Mixing it up: Filling in the portrait of multiracial UC Berkeley students
As numerous testimonials underscore, this is one area that's not black and white
17 March 2005
"What are you?"
That's the question Robert Allen, adjunct professor of African American Studies and Ethnic Studies, writes on the chalkboard when students first file in for his People of Mixed Racial Descent class. It's also the question that complete strangers are always asking four Berkeley students of mixed race who shared their viewpoints for a recent NewsCenter article, "Mixed emotions: The multiracial student experience at UC Berkeley," from which the following first-person statements are excerpted. To widen the lens on what's by definition an extremely diverse group, the NewsCenter invited readers to e-mail their responses to the students' stories, and posted them on a special Multiracial Forum page. (Read the full article and find the forum via www.berkeley.edu/news/berkeleyan/goto/multiracial.)
At Berkeley, an eye-opening 22.9 percent of all respondents identified themselves as "multi-racial or multi-ethnic" on the 2004 UC Undergraduate Experience Survey. Across the UC system the average was 25.8 percent. Thanks to the growing numbers of mixed young people here and nationwide, a journey that often begins in college as a personal quest for identity is starting to gather force as a political movement.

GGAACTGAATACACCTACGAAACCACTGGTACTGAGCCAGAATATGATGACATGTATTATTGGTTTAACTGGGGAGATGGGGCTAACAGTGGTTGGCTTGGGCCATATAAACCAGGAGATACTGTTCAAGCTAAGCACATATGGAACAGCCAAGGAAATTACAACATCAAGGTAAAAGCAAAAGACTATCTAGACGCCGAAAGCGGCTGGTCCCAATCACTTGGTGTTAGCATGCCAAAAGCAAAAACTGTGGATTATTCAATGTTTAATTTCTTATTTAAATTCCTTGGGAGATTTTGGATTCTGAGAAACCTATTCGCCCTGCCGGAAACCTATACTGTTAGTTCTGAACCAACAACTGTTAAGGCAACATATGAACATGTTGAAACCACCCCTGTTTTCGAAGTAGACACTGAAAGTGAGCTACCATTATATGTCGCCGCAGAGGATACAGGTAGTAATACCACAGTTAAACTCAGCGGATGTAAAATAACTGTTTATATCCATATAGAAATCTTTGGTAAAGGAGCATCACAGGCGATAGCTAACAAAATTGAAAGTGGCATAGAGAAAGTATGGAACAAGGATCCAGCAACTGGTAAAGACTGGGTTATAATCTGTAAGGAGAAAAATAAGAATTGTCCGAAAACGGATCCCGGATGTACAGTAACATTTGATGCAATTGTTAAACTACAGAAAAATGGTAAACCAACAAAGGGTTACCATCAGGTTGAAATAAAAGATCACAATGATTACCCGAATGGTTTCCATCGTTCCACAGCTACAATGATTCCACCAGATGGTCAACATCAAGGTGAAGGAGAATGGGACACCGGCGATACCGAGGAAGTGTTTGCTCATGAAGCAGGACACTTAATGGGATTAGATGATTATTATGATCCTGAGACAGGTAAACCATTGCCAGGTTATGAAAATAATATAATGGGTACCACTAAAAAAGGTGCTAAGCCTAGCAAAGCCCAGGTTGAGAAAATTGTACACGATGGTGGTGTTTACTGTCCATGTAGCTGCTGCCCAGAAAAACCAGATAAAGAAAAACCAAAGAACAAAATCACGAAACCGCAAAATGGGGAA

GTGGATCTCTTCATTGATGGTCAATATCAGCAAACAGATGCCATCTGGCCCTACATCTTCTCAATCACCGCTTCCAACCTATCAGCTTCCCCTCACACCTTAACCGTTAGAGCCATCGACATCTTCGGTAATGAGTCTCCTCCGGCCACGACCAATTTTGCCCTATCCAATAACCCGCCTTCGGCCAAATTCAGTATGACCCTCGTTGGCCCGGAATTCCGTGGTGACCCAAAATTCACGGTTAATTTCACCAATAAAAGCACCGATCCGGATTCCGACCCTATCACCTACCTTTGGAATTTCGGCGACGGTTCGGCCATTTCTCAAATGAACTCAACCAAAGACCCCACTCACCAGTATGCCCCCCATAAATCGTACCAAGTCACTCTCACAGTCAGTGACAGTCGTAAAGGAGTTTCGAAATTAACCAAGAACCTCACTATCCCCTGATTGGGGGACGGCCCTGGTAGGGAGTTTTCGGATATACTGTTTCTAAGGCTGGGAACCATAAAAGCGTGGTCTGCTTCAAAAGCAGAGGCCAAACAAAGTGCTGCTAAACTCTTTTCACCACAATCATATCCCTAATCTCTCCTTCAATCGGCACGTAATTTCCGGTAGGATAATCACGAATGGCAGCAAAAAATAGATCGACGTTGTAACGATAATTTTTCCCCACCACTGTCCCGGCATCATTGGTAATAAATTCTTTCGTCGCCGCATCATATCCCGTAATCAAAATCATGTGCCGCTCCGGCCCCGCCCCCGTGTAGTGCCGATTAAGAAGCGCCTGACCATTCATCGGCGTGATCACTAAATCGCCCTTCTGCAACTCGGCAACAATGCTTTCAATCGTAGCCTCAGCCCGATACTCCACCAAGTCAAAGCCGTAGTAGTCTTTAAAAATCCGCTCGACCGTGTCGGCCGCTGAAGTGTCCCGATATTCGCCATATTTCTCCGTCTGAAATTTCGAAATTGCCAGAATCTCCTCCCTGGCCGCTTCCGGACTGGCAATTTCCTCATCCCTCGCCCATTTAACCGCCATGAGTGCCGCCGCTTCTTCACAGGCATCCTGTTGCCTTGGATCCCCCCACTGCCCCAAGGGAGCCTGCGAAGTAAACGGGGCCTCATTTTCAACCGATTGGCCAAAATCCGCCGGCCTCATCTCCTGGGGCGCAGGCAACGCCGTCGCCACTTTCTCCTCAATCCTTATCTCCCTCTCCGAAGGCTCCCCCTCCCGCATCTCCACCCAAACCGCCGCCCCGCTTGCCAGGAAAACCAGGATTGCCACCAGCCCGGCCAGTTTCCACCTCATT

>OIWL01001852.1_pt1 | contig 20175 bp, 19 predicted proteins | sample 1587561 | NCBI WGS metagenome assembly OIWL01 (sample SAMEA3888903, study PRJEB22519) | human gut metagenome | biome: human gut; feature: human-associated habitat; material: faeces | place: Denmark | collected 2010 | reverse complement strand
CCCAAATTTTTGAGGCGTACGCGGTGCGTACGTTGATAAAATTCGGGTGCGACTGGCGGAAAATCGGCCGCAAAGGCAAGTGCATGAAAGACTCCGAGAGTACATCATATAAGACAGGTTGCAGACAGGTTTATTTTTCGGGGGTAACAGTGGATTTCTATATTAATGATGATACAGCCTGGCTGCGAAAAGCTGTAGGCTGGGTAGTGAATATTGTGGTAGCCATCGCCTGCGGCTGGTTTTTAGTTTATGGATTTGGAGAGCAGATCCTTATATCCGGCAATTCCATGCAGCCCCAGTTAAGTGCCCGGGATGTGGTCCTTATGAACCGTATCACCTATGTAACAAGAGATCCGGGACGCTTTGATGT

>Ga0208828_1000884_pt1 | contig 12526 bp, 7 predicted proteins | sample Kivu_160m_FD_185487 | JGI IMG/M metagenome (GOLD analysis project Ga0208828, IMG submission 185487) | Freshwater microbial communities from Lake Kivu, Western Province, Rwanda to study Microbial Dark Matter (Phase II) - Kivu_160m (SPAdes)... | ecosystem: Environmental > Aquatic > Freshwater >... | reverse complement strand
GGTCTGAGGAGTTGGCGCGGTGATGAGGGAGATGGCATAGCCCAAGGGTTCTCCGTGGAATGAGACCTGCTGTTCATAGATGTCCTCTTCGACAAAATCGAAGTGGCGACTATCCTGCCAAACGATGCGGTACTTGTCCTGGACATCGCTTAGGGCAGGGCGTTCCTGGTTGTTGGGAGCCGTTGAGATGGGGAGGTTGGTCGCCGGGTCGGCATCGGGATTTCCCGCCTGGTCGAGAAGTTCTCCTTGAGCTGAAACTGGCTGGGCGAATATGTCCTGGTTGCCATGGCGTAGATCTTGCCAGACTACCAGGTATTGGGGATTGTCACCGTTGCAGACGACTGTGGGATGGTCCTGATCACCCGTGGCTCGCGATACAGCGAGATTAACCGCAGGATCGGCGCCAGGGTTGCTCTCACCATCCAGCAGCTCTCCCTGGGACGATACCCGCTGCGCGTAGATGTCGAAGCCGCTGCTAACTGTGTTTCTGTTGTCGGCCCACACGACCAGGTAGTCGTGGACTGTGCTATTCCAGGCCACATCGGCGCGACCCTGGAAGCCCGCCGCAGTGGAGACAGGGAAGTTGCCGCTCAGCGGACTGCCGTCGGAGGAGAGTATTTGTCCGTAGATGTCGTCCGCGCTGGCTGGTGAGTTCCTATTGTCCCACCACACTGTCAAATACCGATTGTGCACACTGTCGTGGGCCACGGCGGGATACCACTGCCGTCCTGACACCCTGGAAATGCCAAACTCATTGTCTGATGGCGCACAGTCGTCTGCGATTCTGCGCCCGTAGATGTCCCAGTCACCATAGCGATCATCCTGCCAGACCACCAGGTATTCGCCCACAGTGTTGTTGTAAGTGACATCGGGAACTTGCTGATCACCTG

Berkeley pioneered much of the academic research on the mixed-race community, and the "People of Mixed Racial Descent" class was the first of its kind in the nation. It was started in 1980 by Terry Wilson, a professor of Native American Studies and the son of a Potawatomi Indian father and a white mother. Several of the course's early teachers, like Ph.D. student Cynthia Nakashima, have gone on to write landmark texts about the multiracial experience.
The class is even more heavily subscribed now. "For many of the students, it's the first chance they've had to talk about their experience in a supportive environment," says Allen. When he teaches the class, he emphasizes the artificiality of the idea of race, reminding students that it has no scientific basis. In 1998 the Anthropological Association of America actually released a formal statement to that effect: "Evidence from the analysis of genetics (e.g., DNA) indicates that most physical variation, about 94 percent, lies within so-called racial groups.This means that there is greater variation within 'racial' groups than between them."
And yet racism - stereotypes based on imaginary group characteristics - means that we cannot leave race behind, at least not for the foreseeable future. "It has consequences. In America, your life chances are still determined by race," argues Allen. "In the end, you become a member of a race because of your heritage, not your appearance."